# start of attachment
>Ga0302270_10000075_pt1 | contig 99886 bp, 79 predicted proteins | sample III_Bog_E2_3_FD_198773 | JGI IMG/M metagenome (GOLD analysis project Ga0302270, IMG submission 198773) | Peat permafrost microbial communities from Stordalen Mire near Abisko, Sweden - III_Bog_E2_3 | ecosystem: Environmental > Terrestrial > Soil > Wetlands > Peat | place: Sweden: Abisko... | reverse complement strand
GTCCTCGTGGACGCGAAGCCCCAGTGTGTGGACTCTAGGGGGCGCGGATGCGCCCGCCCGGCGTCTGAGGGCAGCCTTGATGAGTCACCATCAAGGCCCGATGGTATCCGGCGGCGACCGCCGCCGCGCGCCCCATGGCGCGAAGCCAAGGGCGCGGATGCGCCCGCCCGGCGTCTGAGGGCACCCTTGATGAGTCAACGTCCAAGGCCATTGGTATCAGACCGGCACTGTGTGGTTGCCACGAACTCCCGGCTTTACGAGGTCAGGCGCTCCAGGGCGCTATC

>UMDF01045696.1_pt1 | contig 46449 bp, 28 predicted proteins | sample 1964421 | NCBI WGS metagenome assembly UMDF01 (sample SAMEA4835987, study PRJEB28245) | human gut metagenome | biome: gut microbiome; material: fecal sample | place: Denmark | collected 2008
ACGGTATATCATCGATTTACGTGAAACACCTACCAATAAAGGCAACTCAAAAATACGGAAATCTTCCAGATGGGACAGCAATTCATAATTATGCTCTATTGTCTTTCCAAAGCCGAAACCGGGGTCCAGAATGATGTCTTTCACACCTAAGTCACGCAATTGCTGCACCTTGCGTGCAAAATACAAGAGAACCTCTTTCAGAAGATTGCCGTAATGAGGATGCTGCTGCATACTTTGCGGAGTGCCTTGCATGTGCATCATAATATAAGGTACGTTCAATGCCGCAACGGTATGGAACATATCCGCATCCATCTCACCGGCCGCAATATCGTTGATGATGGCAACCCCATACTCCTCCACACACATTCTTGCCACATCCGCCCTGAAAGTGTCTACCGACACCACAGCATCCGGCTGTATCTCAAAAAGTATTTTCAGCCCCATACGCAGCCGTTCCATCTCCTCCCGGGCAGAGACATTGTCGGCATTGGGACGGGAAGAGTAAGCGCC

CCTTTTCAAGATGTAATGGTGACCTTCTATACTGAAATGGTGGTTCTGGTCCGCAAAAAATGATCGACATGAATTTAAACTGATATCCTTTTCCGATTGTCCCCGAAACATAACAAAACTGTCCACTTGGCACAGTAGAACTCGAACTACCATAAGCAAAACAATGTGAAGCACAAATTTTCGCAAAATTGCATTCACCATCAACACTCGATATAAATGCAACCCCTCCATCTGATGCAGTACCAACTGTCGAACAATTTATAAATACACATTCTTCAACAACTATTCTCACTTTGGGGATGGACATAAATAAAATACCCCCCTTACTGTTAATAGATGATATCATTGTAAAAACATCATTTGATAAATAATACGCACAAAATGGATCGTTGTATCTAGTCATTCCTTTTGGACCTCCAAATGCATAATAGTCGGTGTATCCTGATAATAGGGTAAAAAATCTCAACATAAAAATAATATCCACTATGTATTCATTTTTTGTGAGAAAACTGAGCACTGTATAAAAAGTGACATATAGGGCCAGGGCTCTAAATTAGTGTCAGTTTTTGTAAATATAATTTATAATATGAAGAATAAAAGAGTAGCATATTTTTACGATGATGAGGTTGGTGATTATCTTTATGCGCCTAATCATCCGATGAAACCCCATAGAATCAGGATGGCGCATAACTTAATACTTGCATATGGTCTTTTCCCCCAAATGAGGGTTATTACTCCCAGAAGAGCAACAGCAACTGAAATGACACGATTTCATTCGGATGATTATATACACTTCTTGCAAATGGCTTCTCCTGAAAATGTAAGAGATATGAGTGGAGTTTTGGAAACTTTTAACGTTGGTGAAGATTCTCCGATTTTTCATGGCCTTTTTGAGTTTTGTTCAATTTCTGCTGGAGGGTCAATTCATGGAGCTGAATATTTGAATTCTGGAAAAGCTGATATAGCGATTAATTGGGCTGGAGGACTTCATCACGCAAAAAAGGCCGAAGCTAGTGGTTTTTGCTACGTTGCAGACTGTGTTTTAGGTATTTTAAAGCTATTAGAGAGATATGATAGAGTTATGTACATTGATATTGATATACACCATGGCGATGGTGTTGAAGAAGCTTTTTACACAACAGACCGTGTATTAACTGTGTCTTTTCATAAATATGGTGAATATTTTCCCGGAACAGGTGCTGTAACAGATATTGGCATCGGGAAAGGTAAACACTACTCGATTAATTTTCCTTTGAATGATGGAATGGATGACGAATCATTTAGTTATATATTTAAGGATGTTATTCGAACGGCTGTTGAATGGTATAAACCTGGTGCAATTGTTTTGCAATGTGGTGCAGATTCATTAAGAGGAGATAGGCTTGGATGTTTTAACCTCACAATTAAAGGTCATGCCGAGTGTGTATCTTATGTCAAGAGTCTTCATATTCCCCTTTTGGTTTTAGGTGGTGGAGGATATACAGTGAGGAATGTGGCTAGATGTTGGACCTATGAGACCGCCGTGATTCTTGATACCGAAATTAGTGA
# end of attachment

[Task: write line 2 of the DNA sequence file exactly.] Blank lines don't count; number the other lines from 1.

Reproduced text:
GTCCTCGTGGACGCGAAGCCCCAGTGTGTGGACTCTAGGGGGCGCGGATGCGCCCGCCCGGCGTCTGAGGGCAGCCTTGATGAGTCACCATCAAGGCCCGATGGTATCCGGCGGCGACCGCCGCCGCGCGCCCCATGGCGCGAAGCCAAGGGCGCGGATGCGCCCGCCCGGCGTCTGAGGGCACCCTTGATGAGTCAACGTCCAAGGCCATTGGTATCAGACCGGCACTGTGTGGTTGCCACGAACTCCCGGCTTTACGAGGTCAGGCGCTCCAGGGCGCTATC